It’s harder to creep people out with comics than it is with film, for instance. But with horror you can certainly go very extreme with the imagery. Maybe more so than film can. You have no constraints on your “effects budget” with comics. But gore is not the same as creating a feeling of terror. I try to let the art have a cumulative impact, rather than just being explicit. I try to choose when and where I lay it on thick, so it has more weight.
In working within the horror genre, how do you work on so many books and not have your art be repetitive?
I try not to be repetitive with any of my work, horror or otherwise. For me, everything is tailored to the specific project. I switch my art style on each project, to keep myself interested, and to keep the different projects feeling fresh.
Looking at the art for Night Mary and Remains, you’ve got two different styles going on. What was the decision behind that?
Part of that is a function of Harper doing the coloring on Remains, and me knowing that he would be when I did the line art. With Night Mary, my goal was to do everything myself, so beyond switching things up for my own reasons, the finished art was going to be different than on Remains.
In Night Mary there’s a lot of dream and reality crossover - how did that play to your advantage from a visual standpoint?
I knew I would do the dream sequences in different styles for each dream. That was one reason I wanted to do the book when Rick and I first started talking it out. I also wanted to have the reality sequences distinctly different from the dreams, so I settled on a separate palette for that stuff.
Technically, how did you create the Night Mary art?
I do a lot of the art on this gray paper from a sketchbook. It has texture as well as the gray color. I do all the reality stuff on that paper using ball point pen and white colored pencil for highlights. Then I scan it and use Photoshop to mess with it and add color, etc. The dream art differs from story to story, so it’s harder to say. Basically, I draw everything on paper first then scan and doctor stuff in Photoshop. However, in issue No. 1, the dream sequence was from scanned pencils on white paper, with coloring done in Painter.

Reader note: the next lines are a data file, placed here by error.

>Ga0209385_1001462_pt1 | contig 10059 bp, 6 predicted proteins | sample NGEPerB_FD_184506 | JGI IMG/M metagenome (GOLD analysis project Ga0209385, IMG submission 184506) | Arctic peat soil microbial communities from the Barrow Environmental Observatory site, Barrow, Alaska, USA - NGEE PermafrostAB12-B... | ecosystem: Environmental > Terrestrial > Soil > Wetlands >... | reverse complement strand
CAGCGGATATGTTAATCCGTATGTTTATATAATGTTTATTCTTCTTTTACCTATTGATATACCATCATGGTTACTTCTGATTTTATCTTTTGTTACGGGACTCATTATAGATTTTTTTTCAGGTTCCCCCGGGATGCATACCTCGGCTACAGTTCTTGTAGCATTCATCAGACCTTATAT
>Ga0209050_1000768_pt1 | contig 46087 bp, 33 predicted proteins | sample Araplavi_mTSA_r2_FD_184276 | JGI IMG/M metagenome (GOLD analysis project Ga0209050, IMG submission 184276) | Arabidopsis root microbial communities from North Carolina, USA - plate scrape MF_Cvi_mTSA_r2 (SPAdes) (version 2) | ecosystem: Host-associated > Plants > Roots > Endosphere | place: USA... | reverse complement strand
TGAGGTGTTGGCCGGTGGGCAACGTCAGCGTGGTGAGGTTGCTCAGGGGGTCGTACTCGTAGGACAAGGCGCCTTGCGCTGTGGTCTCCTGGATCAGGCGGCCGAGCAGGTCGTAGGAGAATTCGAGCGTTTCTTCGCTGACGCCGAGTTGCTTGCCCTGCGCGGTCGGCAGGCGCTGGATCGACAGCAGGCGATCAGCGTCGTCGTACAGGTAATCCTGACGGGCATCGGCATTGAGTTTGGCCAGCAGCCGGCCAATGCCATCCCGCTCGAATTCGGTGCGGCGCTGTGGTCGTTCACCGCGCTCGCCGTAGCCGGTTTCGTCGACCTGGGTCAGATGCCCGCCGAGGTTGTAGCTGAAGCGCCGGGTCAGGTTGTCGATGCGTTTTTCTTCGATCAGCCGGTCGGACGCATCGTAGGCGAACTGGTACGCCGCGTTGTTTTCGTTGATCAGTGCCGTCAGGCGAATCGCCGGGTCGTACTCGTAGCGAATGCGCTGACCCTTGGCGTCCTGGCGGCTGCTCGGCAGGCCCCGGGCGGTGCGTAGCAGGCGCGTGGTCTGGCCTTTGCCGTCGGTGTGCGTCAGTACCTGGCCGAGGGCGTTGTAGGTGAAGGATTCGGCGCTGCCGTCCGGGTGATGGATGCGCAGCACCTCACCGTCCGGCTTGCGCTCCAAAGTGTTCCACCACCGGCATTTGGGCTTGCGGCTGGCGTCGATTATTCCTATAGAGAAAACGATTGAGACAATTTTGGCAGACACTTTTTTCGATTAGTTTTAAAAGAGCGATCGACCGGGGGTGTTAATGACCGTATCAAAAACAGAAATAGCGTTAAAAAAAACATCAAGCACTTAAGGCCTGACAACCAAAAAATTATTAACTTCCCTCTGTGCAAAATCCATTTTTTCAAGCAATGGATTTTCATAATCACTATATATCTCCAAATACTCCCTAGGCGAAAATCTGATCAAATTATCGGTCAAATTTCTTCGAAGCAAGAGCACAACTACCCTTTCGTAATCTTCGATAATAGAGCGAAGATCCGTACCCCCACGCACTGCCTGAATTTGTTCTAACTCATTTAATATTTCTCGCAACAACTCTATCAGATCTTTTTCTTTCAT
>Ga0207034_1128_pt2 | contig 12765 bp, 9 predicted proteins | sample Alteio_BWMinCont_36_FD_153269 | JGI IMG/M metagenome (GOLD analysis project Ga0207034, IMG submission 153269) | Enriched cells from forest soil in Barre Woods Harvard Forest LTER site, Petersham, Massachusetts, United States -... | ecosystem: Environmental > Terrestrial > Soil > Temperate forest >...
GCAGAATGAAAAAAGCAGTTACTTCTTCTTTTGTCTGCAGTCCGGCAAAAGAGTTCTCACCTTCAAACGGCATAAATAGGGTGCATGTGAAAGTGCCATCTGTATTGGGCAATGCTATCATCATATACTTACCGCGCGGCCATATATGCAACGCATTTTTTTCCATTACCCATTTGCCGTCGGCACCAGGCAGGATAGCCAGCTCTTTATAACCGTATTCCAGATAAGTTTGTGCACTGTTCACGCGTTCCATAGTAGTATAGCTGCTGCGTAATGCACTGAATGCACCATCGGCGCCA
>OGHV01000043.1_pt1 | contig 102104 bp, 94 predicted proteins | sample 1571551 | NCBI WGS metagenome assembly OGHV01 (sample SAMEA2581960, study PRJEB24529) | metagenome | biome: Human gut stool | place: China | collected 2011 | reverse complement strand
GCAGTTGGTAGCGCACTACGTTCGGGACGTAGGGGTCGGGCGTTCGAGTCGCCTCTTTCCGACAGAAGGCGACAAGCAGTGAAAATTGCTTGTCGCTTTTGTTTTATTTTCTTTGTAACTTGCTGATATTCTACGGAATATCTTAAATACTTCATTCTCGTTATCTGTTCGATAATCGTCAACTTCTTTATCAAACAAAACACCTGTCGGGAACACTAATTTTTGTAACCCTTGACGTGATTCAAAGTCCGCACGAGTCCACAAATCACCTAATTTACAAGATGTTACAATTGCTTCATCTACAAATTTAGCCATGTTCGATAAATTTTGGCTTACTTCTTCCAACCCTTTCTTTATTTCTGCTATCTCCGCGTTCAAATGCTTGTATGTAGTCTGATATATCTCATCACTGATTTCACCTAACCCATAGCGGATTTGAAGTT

A while back you were involved in a well-publicized legal dispute with Starbucks over the use of their logo. From your experience, what legal advice would you offer to amateur artists?
Do your homework, know your rights, talk with a lawyer anytime your are unsure about what you are doing and the legal ramifications. The law is skewed to protect the big guy, and certainly the people with the money have huge advantages over the rest of us.
You’ve done animation and storyboarding before - how did those experiences help you as a cover artist?
I don’t feel there’s much connection there. Covers are single standalone images that communicate more than one thing when they are successful. Animation and storyboarding are all about continuing action and story telling through multiple images. Very different disciplines.
—Interview by Tim Leong
For more information on Kieron Dwyer and Night Mary, visit www.kierondwyer.com.